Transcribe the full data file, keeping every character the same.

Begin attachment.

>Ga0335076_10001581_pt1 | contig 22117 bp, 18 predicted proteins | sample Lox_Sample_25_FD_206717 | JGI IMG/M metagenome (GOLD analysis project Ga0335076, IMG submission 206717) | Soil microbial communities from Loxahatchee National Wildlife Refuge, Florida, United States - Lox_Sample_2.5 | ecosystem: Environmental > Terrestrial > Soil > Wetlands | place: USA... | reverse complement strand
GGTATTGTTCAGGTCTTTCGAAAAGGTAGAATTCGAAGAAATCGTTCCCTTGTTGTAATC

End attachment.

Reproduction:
>Ga0335076_10001581_pt1 | contig 22117 bp, 18 predicted proteins | sample Lox_Sample_25_FD_206717 | JGI IMG/M metagenome (GOLD analysis project Ga0335076, IMG submission 206717) | Soil microbial communities from Loxahatchee National Wildlife Refuge, Florida, United States - Lox_Sample_2.5 | ecosystem: Environmental > Terrestrial > Soil > Wetlands | place: USA... | reverse complement strand
GGTATTGTTCAGGTCTTTCGAAAAGGTAGAATTCGAAGAAATCGTTCCCTTGTTGTAATC